Ibid.—It is stated that the great bulk of the Clan Chisholm had emigrated some years before to America, and that "the major part of the small remainder" were now settled on the estate of Lovat. "These good people, says a correspondent, hearing that Mrs Gooden, the daughter of the late Alex. Chisholm of Chisholm, who died in 1793, was making a tour in these parts, assembled on Friday, 18th ult., at the bridge of Struy, to pay their respects to her in passing, and after drinking her health with three heartfelt cheers, separated for their respective homes. It was a meeting of the deepest interest on both sides."

Ibid.—This issue records the death of a respected townsman, who had held the office of Convener of the Incorporated Trades for seventeen years, and was accordingly known as Convener Alexander Williamson. He had carried on for upwards of forty years a successful business as cabinet-maker and upholsterer, and died in the 62nd year of his age. The funeral was on an impressive scale. "Each Incorporation went in the following order. Officer-Apprentices, four and four—Journeymen, four and four—present and late Box-masters. Afterwards the five Deacons, the old and new Conveners, and the General Box-master. The Magistrates, preceded by the town’s officers, next walked in procession, and a large concourse of persons resident in the town and neighbourhood followed the body and the family mourners."

August 13.—A successful show of stock for the counties of Ross and Cromarty was held at Invergordon. At the dinner, however, there was talk of agricultural distress. It was said that this distress "was seen and felt in every rural district throughout the kingdom."

August 20.—The publication is announced of the Guide to the Highlands by Messrs George and Peter Anderson. "It is a complete work," says the editor in a preliminary notice, "full of information on all points interesting to the tourist, and, independently of its possessing the usefulness of an itinerary and guide book, it may be considered as affording an introduction to the temple of science, by its copious appendices on the geology, botany, natural history, and antiquities of the Highlands." A fuller notice appears in the following issue.

Ibid.—The number of visitors at Strathpeffer is so great that "half-a-guinea and even a guinea per week have been given for a bed in small dark rooms with earthen floors."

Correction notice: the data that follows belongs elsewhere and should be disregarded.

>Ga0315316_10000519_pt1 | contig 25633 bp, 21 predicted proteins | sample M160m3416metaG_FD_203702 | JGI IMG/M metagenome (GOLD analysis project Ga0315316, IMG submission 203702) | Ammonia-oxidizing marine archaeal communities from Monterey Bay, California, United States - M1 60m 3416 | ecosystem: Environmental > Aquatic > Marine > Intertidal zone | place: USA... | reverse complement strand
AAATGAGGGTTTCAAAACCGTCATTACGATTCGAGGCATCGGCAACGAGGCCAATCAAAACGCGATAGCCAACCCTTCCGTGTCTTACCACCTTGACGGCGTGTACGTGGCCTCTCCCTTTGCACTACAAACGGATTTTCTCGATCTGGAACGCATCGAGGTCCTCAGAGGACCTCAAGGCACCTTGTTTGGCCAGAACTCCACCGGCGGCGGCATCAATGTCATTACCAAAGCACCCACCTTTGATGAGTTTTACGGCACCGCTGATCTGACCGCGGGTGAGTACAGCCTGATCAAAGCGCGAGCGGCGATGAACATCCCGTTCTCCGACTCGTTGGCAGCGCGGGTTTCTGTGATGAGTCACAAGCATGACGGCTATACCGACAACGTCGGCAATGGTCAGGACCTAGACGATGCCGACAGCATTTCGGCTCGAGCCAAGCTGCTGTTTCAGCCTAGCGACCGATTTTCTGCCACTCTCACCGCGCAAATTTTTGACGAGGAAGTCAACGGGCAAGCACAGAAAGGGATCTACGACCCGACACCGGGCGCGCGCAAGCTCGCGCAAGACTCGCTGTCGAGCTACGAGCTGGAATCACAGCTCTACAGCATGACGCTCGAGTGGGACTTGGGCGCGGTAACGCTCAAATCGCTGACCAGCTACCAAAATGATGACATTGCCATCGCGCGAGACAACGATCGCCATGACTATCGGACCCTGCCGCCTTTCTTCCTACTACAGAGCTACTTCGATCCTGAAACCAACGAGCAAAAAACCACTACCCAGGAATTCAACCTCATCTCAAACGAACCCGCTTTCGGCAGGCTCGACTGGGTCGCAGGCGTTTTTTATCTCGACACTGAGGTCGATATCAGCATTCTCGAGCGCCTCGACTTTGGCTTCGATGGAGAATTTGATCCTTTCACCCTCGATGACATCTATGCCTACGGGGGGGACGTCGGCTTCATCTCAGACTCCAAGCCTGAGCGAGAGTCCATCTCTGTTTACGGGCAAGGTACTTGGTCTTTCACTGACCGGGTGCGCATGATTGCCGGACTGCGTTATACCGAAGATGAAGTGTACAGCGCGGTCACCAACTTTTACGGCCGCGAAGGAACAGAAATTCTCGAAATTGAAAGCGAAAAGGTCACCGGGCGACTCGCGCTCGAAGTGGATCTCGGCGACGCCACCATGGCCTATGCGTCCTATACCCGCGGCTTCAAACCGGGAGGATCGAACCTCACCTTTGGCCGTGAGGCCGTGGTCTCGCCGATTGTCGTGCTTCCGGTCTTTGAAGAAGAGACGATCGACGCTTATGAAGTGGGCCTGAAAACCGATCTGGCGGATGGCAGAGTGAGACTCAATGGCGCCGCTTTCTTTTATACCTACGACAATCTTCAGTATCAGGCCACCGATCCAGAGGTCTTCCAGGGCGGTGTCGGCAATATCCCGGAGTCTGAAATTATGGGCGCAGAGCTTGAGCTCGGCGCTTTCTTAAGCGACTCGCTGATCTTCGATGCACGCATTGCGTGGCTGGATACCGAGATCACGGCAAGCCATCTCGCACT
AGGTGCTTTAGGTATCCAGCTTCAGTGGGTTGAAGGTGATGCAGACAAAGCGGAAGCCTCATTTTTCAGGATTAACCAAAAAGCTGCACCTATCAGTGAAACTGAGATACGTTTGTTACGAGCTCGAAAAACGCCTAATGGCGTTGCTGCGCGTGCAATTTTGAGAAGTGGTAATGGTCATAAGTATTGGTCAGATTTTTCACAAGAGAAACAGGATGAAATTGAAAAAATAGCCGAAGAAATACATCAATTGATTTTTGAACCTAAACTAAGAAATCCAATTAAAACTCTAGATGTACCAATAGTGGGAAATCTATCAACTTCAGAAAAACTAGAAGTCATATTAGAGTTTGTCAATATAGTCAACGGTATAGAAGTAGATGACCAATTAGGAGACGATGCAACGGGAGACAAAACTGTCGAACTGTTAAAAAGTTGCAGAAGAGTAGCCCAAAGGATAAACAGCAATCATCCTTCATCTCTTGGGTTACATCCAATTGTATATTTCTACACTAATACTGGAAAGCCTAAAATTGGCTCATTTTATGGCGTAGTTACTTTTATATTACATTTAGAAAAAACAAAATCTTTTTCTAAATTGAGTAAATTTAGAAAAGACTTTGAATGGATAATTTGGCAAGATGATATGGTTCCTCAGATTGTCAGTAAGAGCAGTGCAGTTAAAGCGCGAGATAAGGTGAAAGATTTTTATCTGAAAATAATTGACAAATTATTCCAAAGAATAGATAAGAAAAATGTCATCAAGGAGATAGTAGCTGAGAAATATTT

August 27.—It is recorded that the Duchess Countess of Sutherland, then in her 70th year, had just completed a tour of her great Highland property. ‘It is worthy of remark that her Grace travelled over the whole of this tour in her carriage, whereas a few years since the county was only accessible by boat, on foot, or on ponies, attended by guides to point out the way and render assistance through bogs and morasses."

September 3.—Lord Brougham passed through Inverness on this date on his way to visit the Duke and Duchess of Sutherland at Dunrobin. The two previous days he spent at Invereshie, the shooting quarters of the Right Hon. Edward Ellice, and at the Doune of Rothiemurchus, the summer residence of the Duchess of Bedford. The Lord Chancellor’s Northern tour excited intense interest. His carriage arrived at Millburn, Inverness, at half-past four o’clock "this day," Wednesday, September 3. He was met by the Provost and Magistrates, the Trades Incorporations, with banners displayed, and a large number of the inhabitants. The procession accompanied him to the Caledonian Hotel, and shortly afterwards his lordship entered the Northern Meeting Rooms, to receive an address and the freedom of the burgh. The presentation was made by Provost John Mackenzie, and Lord Brougham replied in what is described as "a short but eloquent and emphatic address." He began by saying that the distinction which the burgh had conferred upon him was due in the first place to the fact that he had the honour of serving a monarch who lived in the hearts of his subjects. "He had enjoyed the honour of serving that Prince for nearly four years, and during that time he had experienced from his Majesty only one series of gracious condescension, confidence, and favour. To find that he lived in the hearts of his loyal subjects in the ancient and important capital of the Highlands, as it had afforded him (Lord Brougham) only pure and unmixed satisfaction, would, he was confident, be so received by his Majesty, when he told him, as he would do by that night’s post, of the gratifying circumstance." His lordship went on to say that if he had any personal claim to the honour which the burgh had conferred upon him, it arose from the part he had taken in such public questions as negro emancipation, reform in Parliament and the municipalities, and in the education of the people. "To those questions," he continued, "I have been a zealous friend, and I will continue the same as long as life is preserved to me. In doing so I meet with nothing but support, kindness, and assistance from the worthy and powerful part of the community; from others I meet with nothing but revilings, misrepresentation, and calumny. I cannot say that these have an effect upon me, for in truth I regard them with perfect indifference. The people now think for themselves, and will not take opinions from others, be they priests, peers, or printers—at the same time reverencing their priests, honouring their peers, and taking every opportunity—and God knows they cannot go to a better source—of deriving information from the liberty of the press, and the fullest and most unrestrained discussion." The speaker then went on to state what work had been accomplished during the past session. Incidentally he said that his own opinion was that the Government had "done too much rather than too little." He was criticised for this saying, and subsequent speeches had a more radical complexion.